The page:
Harriet Sherwood’s recent report (Palestine: the flags are already waving but will a declaration of statehood help?, Guardian, July 16) deals largely with steps taken by the PA to “create and reinforce the institutions of a state”, acknowledges that the diplomatic hurdles to unilateral statehood, in the absence of a formal agreement with Israel, are dim – and cites, as one of the several political hurdles to such a move, the quintessential Guardian bogeyman, and obstacle to all things progressive in the Middle East, the injurious influence of the US “Israel Lobby”, which, Sherwood sagely explains, President Obama doesn’t want to risk alienating in the run up to the 2012 Elections.
Though it’s in Sherwood’s characterizations of Palestinian priorities, during the course of raising the possibility of a Third “Peaceful” Palestinian Intifada, where she cites the Palestinian public opinion poll (by Stanley Greenberg) which we cited in a recent post.
“A recent opinion survey carried out in Gaza and the West Bank by the respected US pollster Stanley Greenberg found that at the top of the priority list for Palestinians were jobs, healthcare, water shortages and education. Mass protests against Israel, and even pursuing peace negotiations, came way down. Asked to choose, two-thirds favoured diplomatic engagement with Israel over violence.”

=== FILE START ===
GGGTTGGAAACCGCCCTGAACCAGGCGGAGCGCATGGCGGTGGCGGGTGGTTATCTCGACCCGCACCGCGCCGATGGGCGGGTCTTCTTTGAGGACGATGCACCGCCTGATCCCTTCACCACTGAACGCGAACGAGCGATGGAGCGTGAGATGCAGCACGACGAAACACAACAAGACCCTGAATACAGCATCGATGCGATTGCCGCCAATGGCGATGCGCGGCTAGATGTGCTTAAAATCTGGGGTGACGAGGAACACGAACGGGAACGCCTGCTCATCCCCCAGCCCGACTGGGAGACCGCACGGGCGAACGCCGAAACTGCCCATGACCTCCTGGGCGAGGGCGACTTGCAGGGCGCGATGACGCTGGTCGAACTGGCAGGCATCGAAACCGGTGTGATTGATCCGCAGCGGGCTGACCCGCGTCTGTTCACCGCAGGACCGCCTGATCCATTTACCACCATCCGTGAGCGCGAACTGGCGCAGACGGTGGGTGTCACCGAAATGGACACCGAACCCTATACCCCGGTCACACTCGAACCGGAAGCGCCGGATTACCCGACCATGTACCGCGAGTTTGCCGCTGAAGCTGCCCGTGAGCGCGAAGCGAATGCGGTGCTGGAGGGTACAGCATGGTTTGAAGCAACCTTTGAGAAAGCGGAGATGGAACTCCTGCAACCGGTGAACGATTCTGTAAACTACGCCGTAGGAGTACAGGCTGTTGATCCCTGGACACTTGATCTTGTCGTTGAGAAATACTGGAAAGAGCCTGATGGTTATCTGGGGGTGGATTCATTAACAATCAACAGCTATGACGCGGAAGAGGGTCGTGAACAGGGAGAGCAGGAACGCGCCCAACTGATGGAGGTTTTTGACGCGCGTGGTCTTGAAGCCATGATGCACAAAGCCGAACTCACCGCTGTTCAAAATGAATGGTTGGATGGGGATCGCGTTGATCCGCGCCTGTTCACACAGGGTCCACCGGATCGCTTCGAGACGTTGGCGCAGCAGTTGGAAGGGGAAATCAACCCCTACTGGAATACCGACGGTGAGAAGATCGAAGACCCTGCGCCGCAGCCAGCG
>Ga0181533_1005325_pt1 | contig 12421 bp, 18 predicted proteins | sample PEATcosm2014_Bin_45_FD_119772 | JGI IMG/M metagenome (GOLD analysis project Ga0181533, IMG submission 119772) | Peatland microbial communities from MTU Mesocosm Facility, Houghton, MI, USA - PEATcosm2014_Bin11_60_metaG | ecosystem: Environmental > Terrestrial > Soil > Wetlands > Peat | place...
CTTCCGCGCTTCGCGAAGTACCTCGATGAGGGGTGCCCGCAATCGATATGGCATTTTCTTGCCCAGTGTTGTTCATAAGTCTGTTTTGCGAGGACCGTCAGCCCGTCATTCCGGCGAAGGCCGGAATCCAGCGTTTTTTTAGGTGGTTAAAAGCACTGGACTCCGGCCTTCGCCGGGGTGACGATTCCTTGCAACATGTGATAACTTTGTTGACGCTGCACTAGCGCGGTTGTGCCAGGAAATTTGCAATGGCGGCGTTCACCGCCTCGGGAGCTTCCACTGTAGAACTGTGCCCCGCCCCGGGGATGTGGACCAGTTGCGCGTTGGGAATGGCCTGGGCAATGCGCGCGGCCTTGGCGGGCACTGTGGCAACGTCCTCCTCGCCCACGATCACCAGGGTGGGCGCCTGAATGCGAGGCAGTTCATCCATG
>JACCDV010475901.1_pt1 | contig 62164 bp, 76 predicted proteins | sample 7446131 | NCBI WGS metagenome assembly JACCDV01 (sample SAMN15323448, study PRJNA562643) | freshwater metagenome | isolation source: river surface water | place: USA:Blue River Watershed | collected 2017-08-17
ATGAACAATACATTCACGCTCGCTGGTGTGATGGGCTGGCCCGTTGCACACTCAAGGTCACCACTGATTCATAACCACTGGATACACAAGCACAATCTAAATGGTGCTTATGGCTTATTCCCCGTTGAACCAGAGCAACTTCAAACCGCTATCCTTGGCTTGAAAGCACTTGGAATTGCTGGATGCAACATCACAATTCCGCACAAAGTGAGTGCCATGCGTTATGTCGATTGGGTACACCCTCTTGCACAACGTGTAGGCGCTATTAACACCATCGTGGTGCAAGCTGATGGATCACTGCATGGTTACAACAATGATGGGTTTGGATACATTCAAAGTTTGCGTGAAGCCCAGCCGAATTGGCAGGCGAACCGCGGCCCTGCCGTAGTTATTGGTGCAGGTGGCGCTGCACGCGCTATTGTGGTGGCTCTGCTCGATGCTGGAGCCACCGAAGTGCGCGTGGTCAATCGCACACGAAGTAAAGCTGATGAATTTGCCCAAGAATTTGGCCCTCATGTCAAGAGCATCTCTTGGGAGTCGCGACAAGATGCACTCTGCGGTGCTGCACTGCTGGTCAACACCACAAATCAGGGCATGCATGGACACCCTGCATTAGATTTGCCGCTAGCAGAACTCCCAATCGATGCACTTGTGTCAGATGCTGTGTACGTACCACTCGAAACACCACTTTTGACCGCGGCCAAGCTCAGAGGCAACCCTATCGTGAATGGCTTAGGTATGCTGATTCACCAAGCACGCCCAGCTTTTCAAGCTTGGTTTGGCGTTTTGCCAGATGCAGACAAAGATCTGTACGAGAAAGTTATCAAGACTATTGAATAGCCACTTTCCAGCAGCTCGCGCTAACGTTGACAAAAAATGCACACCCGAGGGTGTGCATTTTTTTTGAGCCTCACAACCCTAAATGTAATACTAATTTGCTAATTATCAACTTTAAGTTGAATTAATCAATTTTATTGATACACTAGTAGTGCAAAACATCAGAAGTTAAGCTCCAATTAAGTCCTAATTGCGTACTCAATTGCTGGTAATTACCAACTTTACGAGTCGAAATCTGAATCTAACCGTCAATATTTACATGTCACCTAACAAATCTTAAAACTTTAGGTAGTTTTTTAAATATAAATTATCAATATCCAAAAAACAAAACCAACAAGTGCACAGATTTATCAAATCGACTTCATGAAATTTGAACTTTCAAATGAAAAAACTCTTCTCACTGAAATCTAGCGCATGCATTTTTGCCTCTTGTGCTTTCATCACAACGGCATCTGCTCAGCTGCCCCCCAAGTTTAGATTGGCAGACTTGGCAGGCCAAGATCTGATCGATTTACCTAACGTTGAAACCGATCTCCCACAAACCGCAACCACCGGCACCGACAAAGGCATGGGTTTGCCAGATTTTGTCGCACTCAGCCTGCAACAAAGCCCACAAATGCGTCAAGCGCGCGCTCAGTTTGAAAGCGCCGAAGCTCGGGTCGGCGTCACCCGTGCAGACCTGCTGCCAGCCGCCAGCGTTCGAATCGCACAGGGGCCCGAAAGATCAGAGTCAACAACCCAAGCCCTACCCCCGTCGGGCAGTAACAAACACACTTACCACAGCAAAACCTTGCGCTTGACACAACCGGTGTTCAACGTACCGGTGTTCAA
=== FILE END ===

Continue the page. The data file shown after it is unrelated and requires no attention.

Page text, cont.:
While the full report will be published tomorrow, based on what was already released it’s clear that Sherwood cherry-picked the results which advance the desired narrative that she, the Guardian, and the mainstream media try so arduously to maintain – as they’ve done since Oslo (and, even prior to that, since the Camp David Accords) – of a moderate Palestinian population which seeks peace and shares the same values, and practical economic concerns, as those in the West.
Of course, among the results Sherwood evidently found too politically inconvenient to report is evidence regarding Palestinian rejectionism, extremism and support for violence.
Specifically, to put the stats Sherwood cites, on Palestinians’ alleged preference for diplomatic rather than violent means to achieve a settlement, in context, the following would seem relevant. Per the Jerusalem Post story on the poll: